Distributed Computing


As computers advance, so too does our computational needs. In order to meet these needs it is imperative that we come up with techniques to maximize the speed of which we calculate problems. One way we could do this is through advances in computer hardware. Advances in hardware potentially allows us to crunch more numbers in less time, but the cost of replacing existing hardware is not always financially viable. A more suitable solution for faster calculations in many cases is found through changing how we think about the problems at hand within software. Changing the way we approach the actual calculation of the problems at hand can yield fantastic results. In computing the total run time of a set of problems can be computed in XT/K time, where X is the number of problems to compute within the set, T is the amount of time it takes to calculate each problem, and K is the numbers of computers the tasks are being distributed to. This means that if we were given 5 problems that took 2 minutes each to solve, conventional means (K = 1) would take 10 minutes to solve the whole set. One way of maximizing computational speeds is a technique known as Distributed Computing. Using this method of computing, we aim at increasing K from 1 to N where N is any positive real number greater than 1. If we were to set K = 5 in the above example, the total amount of computation time would then be 2 minutes.

My Approach

My distributed computing system (DCS) demonstrates the distributed computing technique using a QT C++ client, a Multi-Threaded Python 2.7 socket server (for multiple simultaneous client connections), as well as a MySQL database. The DCS has been created to be modular in terms of what the client can process, as-to allow a DCS framework-of sorts for easy expansion. Keeping modularity in mind, I also created the server to be easily expanded upon in that the only thing required for functionality to be added is the function call for sever-side data retrieval to an expected client-code within the request_map.py file. In its current state, my DCS is fully operational and currently functions as a run-time analyzer for sorting functions on randomly generated data. Once the data from the server has been run a set amount of times against the sorting algorithms, the run-time information is reported back to the server and stored into the MySQL database. While what is being computed (sorting) is not particularly demanding, the underlying concepts of distributed computing are laid out in full.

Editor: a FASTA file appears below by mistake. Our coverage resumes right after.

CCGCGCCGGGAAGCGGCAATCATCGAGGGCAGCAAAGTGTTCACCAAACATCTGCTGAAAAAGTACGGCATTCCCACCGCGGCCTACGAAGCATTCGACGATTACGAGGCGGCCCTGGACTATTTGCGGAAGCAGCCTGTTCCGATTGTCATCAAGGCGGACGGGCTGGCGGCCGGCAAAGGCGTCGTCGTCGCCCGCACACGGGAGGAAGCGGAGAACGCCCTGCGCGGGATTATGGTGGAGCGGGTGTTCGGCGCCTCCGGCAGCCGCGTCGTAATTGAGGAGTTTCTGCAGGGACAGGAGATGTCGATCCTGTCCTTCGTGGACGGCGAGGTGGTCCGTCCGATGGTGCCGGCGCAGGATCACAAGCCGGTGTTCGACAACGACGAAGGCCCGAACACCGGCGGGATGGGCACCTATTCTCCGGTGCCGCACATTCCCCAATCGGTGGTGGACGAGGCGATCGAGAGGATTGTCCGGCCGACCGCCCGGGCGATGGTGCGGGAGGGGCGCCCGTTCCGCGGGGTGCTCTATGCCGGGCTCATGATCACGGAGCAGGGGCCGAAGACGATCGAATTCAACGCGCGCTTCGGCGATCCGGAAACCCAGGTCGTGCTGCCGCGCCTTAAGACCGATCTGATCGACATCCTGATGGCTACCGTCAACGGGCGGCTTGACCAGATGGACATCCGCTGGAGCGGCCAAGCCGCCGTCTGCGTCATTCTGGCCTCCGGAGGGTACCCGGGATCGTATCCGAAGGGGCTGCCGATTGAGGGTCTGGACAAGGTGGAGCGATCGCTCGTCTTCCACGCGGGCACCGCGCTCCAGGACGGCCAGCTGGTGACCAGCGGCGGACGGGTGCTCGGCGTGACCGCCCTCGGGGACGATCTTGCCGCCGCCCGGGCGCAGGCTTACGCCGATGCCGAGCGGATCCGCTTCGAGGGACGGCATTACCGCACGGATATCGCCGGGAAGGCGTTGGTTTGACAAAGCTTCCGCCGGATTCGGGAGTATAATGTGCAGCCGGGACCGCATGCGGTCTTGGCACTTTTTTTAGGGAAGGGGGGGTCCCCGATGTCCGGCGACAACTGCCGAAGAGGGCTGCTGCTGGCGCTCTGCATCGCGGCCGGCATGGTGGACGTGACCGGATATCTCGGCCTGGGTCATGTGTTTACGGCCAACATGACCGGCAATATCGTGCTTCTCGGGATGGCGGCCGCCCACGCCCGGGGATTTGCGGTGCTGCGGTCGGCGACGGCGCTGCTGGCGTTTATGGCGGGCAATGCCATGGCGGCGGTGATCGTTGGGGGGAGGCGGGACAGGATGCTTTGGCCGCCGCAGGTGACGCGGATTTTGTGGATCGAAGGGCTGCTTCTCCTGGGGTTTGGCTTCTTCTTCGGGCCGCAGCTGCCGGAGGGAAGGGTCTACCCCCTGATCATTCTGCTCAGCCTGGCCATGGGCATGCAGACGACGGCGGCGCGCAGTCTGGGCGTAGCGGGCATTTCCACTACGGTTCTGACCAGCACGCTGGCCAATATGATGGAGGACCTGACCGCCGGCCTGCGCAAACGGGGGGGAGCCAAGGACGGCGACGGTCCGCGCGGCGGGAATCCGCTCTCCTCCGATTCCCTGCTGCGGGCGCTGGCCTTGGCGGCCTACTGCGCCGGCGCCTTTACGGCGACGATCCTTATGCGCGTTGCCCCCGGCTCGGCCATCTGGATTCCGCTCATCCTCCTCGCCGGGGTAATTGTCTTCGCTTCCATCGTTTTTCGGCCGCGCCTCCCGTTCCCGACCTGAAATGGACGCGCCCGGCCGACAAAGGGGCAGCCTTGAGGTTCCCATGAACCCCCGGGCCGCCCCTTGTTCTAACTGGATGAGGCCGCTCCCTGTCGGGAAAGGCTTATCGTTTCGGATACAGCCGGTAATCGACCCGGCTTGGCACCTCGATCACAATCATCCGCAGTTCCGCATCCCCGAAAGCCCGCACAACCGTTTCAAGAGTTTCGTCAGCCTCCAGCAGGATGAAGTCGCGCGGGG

The Process

The cycle above depicts the generalized DCS logic flow, starting from the topmost node. The client will signal to the server that it would like a task to complete. Once the server receives this request, it selects the next task within the database and sends it to the client. The data sent to the client contains the operational data, in addition to information as it relates to the data so the client can understand how to operate on it. At this point, the server will move the sent task to an “in-process” table to ensure no other client receives the same task then closes the connection.
Once the client has the data from the server it determines what specifically must be done and initiates the process until completed. Upon completion, the client will send the report information to the server along-with the task information so the server can move the job from the “in-process” table to the “completed-table” which will contain the data, in-addition to the task information generated by the client. The client will wait for update confirmation prior to being allowed to submit another request to ensure the safe transfer of task a task from “in-process” to “completed.” In the event that a task is left in the “in-process” table for a certain period of time it can be triggered to be moved back into the “open-tasks” table.


When it comes to completing a set of problems in a smaller amount of time, my DCS can essentially set the K value mentioned above up-to the maximum load of the server that hosts the DCS socket server. Coupled with the modularity of the client/server applications themselves my DCS can be easily set to distribute and compute any number of different problems. If configured to do so, my DCS can cut the total time spent on calculations to a fractional amount of time that it would take for a single machine to compute.


Client : Link

Server : Link